France has set a new record. One thousand one hundred forty-seven cars were burned during New Year's night. There are several news sources. The following is from Le Post:
A deceptive account. There is an impression of "calm", since there was no major incident to report. But this is counterbalanced by a negative find: 1147 burnt-out cars, or 30% more than last year, even though the police were out in force (35,000 men deployed). Two hundred eighty persons were arrested. Other than the burnt cars there was little to report. "Only four policemen were slightly injured," declared the Interior Ministry in its communiqué this morning, adding that "no damage to public or private property" was noted.
Europe 1 suggests that some of the cars were burned by their owners:
Gérard Gachet cites possible "insurance fraud" to explain the higher figures on New Year's Eve. "When cars burn in places where everything is calm," one may wonder if "certain persons" did not want to take advantage of the "new indemnity regulations" that are part of the law on compensating victims." He added that "the experts would be able to say upon examining the cars." (...)
In Toulouse, the police used tear gas around 1:00, a.m. to assist firemen on a call. Few incidents, however, were reported in the city, where about 30 cars were torched, compared to 28 last year (...)
Here's the funniest part:
Nicolas Sarkozy has just suggested that he would prevent arsonists from getting their driver's license so long as their victims have not been compensated.
Meaning, of course, that as soon as they are compensated, the criminal will have his license!
In the Parisian region, a police source insisted that "there was no urban violence". In the department of Seine-Saint-Denis "young people known for urban violence were summoned, about 60% responded to the call, and we placed them in custody,"explained Jean-François Herdhuin, director of public safety for the department. "No incident in particular," in Paris where 7000 police, gendarmes, military and firemen were mobilized, according to the police (...)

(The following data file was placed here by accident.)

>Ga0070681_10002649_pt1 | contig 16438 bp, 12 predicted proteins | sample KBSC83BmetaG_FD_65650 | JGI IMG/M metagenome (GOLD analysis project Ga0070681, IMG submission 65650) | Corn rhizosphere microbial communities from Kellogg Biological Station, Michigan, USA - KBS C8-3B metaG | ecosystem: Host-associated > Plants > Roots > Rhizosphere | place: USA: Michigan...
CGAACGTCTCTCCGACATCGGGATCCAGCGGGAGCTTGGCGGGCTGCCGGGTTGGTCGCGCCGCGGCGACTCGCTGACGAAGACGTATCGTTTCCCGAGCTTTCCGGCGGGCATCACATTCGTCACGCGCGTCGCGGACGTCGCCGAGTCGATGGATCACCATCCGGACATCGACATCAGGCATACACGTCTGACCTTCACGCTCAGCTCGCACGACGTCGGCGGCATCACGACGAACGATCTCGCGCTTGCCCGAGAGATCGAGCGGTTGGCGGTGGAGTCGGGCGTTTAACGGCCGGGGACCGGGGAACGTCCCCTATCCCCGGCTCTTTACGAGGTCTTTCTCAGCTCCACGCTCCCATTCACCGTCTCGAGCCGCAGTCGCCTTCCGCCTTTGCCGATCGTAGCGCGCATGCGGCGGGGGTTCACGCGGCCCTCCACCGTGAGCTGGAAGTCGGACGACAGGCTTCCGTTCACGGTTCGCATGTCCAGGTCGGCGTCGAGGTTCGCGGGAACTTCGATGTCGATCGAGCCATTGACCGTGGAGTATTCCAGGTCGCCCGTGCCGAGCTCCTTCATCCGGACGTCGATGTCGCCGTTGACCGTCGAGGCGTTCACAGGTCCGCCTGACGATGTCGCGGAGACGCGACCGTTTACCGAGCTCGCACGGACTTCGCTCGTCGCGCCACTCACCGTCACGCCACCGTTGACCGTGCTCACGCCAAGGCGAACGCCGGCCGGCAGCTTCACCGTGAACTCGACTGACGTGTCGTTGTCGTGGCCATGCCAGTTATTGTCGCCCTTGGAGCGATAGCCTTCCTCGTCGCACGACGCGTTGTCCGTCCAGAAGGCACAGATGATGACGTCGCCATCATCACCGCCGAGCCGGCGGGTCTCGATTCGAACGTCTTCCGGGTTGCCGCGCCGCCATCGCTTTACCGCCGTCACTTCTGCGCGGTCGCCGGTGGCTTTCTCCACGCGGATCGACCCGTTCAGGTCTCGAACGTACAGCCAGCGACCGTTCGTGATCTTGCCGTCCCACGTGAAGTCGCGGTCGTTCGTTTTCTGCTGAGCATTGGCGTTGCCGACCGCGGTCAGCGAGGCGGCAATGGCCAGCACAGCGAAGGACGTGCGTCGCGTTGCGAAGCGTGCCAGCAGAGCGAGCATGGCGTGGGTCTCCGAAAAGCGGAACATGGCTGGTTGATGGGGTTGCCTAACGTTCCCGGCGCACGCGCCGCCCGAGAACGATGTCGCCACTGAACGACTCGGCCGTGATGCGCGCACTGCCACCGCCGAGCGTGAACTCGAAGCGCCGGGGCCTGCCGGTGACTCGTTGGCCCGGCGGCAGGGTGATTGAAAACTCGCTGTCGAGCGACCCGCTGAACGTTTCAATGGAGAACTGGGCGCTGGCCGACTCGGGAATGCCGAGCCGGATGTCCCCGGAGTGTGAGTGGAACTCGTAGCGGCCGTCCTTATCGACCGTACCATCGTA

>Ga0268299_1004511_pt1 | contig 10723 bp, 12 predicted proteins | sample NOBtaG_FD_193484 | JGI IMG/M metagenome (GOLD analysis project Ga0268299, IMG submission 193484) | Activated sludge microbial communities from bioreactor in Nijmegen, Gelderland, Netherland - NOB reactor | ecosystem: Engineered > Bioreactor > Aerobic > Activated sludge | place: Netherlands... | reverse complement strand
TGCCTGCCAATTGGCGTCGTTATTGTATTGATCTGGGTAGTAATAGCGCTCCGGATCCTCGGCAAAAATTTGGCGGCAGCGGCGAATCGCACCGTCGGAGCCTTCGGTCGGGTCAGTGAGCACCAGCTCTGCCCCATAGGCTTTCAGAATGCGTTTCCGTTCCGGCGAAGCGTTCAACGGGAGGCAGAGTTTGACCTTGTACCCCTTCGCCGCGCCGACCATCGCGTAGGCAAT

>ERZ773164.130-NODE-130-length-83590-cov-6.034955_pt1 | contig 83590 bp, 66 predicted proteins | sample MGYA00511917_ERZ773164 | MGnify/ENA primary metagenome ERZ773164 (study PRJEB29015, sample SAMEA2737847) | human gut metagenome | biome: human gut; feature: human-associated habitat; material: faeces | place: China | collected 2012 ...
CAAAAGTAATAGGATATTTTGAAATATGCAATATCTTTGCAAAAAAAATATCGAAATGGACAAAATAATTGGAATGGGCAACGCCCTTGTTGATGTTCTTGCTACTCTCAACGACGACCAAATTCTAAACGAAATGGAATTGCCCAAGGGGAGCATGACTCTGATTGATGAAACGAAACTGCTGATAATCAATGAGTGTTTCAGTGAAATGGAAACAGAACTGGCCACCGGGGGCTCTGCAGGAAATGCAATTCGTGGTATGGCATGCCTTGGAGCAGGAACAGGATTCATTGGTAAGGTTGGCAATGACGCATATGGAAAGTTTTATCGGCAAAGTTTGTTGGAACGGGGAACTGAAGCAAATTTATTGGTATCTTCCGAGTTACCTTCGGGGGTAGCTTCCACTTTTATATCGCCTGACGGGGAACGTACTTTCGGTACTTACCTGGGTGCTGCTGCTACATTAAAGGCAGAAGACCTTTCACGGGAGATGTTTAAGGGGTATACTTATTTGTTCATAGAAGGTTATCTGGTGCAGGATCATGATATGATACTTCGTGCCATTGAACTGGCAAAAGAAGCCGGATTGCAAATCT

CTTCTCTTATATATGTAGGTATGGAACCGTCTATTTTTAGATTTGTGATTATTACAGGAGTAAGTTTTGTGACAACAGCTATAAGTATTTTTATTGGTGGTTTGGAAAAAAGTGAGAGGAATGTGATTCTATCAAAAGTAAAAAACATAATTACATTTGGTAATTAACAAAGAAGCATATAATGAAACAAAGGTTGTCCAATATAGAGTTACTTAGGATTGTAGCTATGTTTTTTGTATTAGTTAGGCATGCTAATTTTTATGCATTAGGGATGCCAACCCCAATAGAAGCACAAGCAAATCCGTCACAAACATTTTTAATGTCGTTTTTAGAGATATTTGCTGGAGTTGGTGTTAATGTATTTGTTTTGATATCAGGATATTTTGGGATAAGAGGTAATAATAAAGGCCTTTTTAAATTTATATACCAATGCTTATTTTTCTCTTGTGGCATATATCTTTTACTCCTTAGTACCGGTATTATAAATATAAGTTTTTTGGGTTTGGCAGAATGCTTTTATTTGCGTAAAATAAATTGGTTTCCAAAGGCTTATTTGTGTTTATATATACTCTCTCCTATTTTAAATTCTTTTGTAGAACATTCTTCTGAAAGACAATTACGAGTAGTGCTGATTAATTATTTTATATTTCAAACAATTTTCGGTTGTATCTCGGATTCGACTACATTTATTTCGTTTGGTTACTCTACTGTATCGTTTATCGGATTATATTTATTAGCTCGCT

Taking it department by department, the greatest number of burnt cars was in Seine-Saint-Denis (130), then in the Bas-Rhin (91), Val-de-Marne (80), Val-Oise (68) and the Nord (65). (...)
According to Les Echos, the law on compensating victims of deliberate (as opposed, one assumes, to accidental) automobile destruction, was entered into the books this past October 1, sponsored by UMP deputy Jean-Luc Warsmann. It provides for an indemnity of up to 4000 euros for anyone whose car was destroyed by an arsonist, and who did not receive satisfaction in court. Also, those victims who did see the perpetrator convicted, but who are not adequately receiving the compensation determined by the court, can file an appeal with SARVI (assistance for victims of minor crimes). SARVI will take charge of the case and provide an advance payment of up to 3000 euros.
The French are regarding the burning of cars as minor crimes, so great are the numbers of vehicles destroyed. But the same happens here. Car theft, handbag theft, even muggings that do not result in physical harm, have become commonplace. And we allow teens to have their permit, if not their license.